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Air bricks in bay window

Discussion in 'Building' started by HuwT, 20 Nov 2019.

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  1. HuwT

    HuwT

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    Hello

    I'm after some advice on some external air bricks at the base of a bay window and whether I need to remove concrete around the base of the bay.

    We've just bought the house and it needs quite a bit of improvement. There's a bit of damp coming through on the inside of the bay.

    There are three vents - photos show the larger, central one. Vent 1.jpg Vent 2.jpg The ground around the bay has all been concreted and is at the same level as the vents. There's also a gap under the main vent so nothing to stop water flowing in - there's a slight fall away from the bay but only very gentle.

    I presume the vents are required - it's a 19th century terraced house with a cavity brick wall at the front elevation. The render is only around the bay and up to about 18" high - everything above is brickwork.

    Would I be advised to remove the concrete covering the ground around the bay and make sure ground level is lower than vents?

    Any other comments/suggestions much appreciated.

    Thanks, Huw
     
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  3. ^woody^

    ^woody^

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    Leave everything as it is unless there is problem.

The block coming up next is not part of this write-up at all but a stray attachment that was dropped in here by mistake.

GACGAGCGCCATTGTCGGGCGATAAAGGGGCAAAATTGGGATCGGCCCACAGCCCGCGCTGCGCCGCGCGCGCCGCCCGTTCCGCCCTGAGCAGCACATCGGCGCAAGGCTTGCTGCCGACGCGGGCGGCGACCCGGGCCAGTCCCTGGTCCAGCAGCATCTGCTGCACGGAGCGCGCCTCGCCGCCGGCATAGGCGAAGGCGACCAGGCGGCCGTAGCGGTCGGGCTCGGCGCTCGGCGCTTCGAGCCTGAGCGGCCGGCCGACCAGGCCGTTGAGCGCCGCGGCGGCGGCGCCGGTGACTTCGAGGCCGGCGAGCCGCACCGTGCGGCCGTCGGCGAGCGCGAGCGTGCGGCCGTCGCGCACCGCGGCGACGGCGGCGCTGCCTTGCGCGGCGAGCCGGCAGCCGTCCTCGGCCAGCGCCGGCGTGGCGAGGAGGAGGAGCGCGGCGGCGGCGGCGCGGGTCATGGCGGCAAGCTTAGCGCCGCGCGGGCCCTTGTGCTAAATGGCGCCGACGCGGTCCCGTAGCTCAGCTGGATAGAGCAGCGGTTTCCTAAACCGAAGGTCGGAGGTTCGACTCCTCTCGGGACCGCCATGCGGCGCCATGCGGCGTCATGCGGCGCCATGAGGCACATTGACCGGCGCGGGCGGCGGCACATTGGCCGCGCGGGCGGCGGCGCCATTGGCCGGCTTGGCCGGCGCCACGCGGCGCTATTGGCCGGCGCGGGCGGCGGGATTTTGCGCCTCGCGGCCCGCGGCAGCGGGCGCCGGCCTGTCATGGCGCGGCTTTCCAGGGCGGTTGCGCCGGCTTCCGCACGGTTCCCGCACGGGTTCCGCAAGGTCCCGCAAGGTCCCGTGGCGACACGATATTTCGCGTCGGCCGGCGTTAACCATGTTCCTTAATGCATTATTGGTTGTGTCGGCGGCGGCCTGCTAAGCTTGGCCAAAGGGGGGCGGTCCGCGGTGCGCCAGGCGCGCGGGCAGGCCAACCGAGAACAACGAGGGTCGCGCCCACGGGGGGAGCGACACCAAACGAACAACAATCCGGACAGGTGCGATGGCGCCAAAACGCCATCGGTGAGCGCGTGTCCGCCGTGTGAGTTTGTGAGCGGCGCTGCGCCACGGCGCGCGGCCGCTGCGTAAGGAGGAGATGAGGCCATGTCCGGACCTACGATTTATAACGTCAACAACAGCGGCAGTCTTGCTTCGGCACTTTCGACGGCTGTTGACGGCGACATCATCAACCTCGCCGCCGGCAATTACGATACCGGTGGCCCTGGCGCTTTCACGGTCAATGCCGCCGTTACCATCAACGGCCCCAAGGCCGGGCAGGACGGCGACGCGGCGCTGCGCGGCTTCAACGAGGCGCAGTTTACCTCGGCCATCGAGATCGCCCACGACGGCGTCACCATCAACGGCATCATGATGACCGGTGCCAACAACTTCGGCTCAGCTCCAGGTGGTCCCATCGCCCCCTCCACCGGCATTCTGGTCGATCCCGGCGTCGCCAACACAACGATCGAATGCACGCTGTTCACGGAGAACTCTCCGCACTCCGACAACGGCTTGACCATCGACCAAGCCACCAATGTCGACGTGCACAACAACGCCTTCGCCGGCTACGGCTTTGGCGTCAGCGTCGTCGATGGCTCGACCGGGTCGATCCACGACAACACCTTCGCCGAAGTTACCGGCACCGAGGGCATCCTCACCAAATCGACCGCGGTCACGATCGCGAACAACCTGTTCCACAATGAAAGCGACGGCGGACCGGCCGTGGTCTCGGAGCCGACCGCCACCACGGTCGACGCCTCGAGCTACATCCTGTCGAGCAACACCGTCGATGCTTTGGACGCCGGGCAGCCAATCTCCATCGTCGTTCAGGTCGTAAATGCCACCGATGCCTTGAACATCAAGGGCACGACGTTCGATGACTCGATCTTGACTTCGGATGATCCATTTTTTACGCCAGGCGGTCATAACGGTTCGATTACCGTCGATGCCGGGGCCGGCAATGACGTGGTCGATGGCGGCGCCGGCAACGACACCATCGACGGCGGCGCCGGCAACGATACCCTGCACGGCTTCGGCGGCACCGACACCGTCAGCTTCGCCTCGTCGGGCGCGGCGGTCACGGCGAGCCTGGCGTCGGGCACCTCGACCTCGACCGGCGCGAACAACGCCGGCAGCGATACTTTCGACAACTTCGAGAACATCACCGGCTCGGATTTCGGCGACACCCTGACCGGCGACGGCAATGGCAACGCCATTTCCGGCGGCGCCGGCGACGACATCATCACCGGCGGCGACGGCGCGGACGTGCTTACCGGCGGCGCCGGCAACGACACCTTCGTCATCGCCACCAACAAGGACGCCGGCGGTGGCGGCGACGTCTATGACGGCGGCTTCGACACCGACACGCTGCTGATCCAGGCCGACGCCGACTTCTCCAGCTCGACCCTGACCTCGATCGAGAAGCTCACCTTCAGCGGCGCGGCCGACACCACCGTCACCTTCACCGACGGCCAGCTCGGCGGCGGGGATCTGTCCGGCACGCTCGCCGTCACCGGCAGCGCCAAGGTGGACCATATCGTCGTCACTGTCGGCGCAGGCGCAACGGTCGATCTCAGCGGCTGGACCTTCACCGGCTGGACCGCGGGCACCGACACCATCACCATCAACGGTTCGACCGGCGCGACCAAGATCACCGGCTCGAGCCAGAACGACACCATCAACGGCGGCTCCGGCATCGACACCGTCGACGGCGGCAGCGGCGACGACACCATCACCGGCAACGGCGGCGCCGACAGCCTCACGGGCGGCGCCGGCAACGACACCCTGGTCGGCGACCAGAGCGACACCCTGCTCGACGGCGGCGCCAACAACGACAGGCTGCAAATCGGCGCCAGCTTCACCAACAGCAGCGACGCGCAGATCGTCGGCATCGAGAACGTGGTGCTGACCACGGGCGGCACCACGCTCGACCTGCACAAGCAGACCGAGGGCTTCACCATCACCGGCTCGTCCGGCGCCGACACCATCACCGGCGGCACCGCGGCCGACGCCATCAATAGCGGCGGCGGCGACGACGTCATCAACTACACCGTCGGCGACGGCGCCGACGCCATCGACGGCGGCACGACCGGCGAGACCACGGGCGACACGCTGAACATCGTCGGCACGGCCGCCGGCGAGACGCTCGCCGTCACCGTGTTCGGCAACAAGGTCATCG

4. bobasd

    bobasd

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    why not stand back and show a pic of all external bay sides including air bricks - and a pic of the inside of the bay showing any damp signs?

    unless the air brick has a Telescopic duct then the air brick appears to have been set too high to vent any suspended floor - can you show where the FFL would be on the outside of the bay?
    if the lower panels of brickwork in the bay are indeed cavity wall - and the cavity is not bridged by rubble - then the high concrete ground, and the cracks in the render might not be too significant.
    however, there is a crack in the stone sill which might be introducing water into the interior of the bay?
    the silicone seal around the wood window frame is perished.



    fwiw: there shouldn't be any ground contact with render - render should finish with a Bellcast leaving a small gap below from Bellcast to ground.
     
  5. mansea

    mansea

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    I'd be tempted to concrete half an inch to an inch from the bottom just to fill the gap and be sure ground water isn't pooring in.

    I'm by no means an expert though just seems a lot easier and cheaper than raising the height of the air brick or lowering ground level or adjusting the fall in the ground.